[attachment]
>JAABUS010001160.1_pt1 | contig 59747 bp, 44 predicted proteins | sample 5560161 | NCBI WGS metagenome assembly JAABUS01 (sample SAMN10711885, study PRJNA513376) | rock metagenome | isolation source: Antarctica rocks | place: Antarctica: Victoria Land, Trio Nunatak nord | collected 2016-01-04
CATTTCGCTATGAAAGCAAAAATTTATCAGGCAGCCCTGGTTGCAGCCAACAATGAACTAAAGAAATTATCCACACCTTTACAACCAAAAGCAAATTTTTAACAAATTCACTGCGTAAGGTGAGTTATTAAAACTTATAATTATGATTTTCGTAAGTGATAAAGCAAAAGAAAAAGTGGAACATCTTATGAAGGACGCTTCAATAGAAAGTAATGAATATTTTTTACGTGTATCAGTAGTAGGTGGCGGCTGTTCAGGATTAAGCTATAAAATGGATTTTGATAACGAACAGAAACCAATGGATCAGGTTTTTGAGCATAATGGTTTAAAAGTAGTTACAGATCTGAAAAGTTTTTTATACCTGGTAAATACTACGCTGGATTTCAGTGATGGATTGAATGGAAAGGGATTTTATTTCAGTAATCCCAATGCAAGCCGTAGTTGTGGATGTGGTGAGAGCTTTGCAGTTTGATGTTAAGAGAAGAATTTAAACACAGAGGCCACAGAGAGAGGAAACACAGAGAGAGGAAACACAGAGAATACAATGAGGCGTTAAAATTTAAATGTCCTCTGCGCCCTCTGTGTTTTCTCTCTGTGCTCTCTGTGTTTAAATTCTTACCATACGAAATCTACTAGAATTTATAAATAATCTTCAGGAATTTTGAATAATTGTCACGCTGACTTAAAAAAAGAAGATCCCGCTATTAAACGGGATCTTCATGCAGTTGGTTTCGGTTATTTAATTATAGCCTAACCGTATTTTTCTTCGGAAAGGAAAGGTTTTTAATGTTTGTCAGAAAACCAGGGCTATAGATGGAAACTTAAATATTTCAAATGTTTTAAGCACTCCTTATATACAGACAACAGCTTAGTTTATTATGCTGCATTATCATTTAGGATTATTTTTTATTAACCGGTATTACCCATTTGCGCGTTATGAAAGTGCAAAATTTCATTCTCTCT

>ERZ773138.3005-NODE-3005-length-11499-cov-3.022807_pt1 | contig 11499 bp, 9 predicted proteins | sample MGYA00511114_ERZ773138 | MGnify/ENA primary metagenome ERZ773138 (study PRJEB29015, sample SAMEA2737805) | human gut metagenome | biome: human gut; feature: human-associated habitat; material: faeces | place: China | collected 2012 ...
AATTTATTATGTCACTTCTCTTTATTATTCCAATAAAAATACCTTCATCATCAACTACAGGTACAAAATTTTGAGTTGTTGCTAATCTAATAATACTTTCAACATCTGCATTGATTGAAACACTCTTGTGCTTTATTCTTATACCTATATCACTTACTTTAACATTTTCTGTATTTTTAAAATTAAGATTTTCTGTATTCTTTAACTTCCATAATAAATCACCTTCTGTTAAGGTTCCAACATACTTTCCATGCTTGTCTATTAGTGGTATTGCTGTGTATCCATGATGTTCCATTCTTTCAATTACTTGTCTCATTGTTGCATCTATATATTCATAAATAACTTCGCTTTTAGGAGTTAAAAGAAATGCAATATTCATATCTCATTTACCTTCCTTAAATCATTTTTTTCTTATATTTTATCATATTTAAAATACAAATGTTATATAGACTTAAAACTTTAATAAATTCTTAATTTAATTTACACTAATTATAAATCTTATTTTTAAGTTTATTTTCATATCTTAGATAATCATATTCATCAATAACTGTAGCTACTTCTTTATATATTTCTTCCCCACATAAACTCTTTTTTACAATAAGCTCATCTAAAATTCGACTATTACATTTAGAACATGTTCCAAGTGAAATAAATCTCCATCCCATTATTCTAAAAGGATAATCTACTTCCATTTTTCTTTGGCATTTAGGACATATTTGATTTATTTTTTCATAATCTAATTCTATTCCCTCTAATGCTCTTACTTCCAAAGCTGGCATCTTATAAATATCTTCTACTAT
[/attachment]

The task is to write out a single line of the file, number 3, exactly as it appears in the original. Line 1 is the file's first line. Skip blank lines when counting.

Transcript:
>ERZ773138.3005-NODE-3005-length-11499-cov-3.022807_pt1 | contig 11499 bp, 9 predicted proteins | sample MGYA00511114_ERZ773138 | MGnify/ENA primary metagenome ERZ773138 (study PRJEB29015, sample SAMEA2737805) | human gut metagenome | biome: human gut; feature: human-associated habitat; material: faeces | place: China | collected 2012 ...